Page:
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These stories and others appear daily on, which also contains a searchable darchive of past Soundings stories.

These stories and others appear daily on, which also contains a searchable darchive of past Soundings stories.

Sailor makes call to the boat ‘exorcist’

In an attempt to avoid bringing bad luck upon himself by changing a boat’s name, a Florida man had his sailboat “exorcised” so he could rename her.

The Marco Island sailor this winter purchased a 2005 Beneteau 423 named Tranquility but wanted to rename her Made Marian in honor of his wife, the Marco Island Sun Times newspaper reports. “Almighty Ruler of the Universe, whose domain covers the vast oceans of the earth, we implore you [to] expunge from your records and recollections the name Tranquility for all time,” an area captain reportedly said during the exorcism. The owner dropped a brick overboard with the name Tranquility written on it, and his wife broke a bottle of champagne against a chock before the boat was rechristened.

Outspoken radio talk show host “Dr. Laura” Schlessinger recently donated her 58-foot sailboat, On the Air, to California’s Orange Coast College School of Sailing and Seamanship. The school’s director says the yacht, renamed Bluefin (no report of any exorcisms), will be used for offshore sailing instruction, according to a report in California’s Daily Pilot newspaper. Dr. Laura, who is known for her call-in radio show, is the latest in a list of celebrities who have donated boats to the school. In July 2005 Roy E. Disney, a former Walt Disney Co. board member and retired ocean racer, gave the school his 86-foot CBTF MaxZ86, Pyewacket. Two months earlier, California businessman Jim Kilroy donated Kialoa III, his 80-foot maxi racing yacht, and former Yugoslavian president Milan Panic gave the school a boat in 2003.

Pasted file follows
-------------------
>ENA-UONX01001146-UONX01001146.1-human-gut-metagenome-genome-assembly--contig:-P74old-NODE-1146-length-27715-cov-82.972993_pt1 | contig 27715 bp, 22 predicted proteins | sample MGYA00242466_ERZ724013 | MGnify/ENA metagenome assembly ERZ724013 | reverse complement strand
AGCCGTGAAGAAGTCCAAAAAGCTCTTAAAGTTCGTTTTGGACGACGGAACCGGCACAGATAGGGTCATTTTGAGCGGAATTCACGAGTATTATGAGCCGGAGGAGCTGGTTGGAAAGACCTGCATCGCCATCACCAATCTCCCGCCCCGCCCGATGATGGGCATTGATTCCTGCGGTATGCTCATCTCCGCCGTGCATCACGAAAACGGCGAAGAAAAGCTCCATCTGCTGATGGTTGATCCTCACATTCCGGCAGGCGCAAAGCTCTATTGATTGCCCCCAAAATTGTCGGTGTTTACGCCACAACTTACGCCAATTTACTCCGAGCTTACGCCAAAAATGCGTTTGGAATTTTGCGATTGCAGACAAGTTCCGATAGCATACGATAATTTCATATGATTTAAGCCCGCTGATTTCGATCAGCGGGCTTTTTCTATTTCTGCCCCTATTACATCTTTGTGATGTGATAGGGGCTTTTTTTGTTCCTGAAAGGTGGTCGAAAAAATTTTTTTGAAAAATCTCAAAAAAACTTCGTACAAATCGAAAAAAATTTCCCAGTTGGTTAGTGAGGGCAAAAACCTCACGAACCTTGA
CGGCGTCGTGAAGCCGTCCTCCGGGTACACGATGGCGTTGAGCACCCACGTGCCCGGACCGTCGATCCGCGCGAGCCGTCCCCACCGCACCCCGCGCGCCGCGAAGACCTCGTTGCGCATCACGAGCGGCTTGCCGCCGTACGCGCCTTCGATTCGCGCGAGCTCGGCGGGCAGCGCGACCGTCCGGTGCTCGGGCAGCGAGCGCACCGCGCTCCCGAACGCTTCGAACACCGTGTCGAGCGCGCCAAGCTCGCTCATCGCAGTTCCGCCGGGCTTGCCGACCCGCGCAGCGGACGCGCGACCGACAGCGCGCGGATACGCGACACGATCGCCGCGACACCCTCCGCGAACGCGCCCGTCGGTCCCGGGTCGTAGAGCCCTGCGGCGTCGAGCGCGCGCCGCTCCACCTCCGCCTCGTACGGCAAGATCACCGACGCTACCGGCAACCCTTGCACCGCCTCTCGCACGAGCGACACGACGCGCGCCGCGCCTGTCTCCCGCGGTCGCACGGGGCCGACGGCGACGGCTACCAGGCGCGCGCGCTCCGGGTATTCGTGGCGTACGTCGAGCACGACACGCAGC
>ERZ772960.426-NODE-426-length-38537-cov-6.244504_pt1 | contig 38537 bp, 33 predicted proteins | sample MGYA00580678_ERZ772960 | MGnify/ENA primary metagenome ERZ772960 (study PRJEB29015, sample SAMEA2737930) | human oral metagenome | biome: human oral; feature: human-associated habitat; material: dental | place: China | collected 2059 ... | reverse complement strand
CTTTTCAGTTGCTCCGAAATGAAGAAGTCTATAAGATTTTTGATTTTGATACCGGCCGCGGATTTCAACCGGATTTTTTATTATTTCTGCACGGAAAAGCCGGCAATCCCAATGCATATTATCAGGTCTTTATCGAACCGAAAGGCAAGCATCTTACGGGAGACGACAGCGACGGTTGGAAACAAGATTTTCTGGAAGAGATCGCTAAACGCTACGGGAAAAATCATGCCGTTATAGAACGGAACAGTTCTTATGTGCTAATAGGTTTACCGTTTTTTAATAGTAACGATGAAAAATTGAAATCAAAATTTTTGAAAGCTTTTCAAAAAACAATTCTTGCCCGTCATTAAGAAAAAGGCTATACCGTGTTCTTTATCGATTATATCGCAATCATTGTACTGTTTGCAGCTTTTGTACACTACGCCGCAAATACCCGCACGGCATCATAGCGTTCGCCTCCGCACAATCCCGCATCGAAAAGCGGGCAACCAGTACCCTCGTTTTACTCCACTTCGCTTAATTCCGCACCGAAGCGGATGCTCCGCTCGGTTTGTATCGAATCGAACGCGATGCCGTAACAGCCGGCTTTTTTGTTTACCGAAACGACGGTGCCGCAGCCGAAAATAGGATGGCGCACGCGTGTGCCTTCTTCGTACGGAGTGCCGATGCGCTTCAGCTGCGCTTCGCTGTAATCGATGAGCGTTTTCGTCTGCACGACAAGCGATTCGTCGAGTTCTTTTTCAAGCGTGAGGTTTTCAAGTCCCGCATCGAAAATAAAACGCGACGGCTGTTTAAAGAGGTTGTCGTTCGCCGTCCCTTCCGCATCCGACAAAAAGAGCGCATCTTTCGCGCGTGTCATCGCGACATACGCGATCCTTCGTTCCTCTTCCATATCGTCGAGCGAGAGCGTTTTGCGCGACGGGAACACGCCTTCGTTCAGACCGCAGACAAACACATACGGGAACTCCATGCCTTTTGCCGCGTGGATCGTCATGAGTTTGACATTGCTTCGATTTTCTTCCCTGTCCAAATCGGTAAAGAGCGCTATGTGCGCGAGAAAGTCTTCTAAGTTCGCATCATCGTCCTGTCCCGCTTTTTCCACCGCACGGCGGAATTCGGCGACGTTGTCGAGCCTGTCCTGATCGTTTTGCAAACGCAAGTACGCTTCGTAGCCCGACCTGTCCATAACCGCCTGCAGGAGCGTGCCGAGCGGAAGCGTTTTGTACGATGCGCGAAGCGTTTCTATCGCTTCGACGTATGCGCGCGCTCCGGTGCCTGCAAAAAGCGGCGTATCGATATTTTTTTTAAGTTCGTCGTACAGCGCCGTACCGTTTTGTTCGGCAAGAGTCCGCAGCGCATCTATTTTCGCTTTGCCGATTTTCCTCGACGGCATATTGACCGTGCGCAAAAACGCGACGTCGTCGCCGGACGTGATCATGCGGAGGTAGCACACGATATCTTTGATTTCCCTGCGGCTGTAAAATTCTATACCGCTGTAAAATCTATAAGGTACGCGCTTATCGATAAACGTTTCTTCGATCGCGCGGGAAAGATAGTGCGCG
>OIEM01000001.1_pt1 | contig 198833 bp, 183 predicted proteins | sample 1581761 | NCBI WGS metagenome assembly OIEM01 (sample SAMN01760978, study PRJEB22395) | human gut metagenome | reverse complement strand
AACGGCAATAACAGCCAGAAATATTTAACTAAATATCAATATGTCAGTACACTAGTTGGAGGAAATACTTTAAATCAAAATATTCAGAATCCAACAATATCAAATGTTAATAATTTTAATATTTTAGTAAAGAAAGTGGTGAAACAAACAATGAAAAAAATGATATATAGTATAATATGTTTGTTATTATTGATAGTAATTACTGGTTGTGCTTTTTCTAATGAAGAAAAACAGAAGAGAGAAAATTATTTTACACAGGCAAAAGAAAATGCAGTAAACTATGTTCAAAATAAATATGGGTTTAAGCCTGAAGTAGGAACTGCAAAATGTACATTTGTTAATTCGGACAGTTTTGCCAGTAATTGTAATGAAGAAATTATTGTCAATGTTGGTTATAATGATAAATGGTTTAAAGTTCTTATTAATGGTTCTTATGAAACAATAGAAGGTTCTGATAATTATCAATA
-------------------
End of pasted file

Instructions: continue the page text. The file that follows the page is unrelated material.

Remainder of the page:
A Texas teen’s birthday fishing trip turned tragic when the boat he was on partially sank, and the three adults on board died. Coast Guard authorities in March rescued the 13-year-old from Houston after he spent 28 hours clinging to the boat in the Gulf of Mexico about 10 miles off Galveston, the agency says. The bodies of two of the adults, wearing PFDs, were found nearby. Two days later the Coast Guard called off its search for the missing man, who was said to have attempted to swim to a nearby oil rig. The boy, who also was wearing a PFD, was airlifted to an area hospital for treatment. Water temperature off GalvestonIsland, where the boat was recovered, was between 58 and 62 degrees, the agency says.

New Zealand fishermen long-lining for toothfish this winter off Antarctica hauled in what might be the largest squid ever caught. The crew of the fishing vessel San Aspiring had been fishing in the RossSea when they spotted the colossal squid eating a toothfish that they had hooked. It took the fishermen nearly two hours to maneuver the squid — weighing nearly a half-ton and measuring more than 30 feet — into a cargo net and haul it on board, New Zealand’s Fisheries Minister says in a statement. Colossal squid are estimated to grow as long as 46 feet [they are bigger than giant squid, another species], the statement says. If original measurements are correct, this specimen weighs 330 pounds more than the next-largest squid ever discovered. Experts estimated if calamari were made from the squid, the rings would be as big as tractor tires.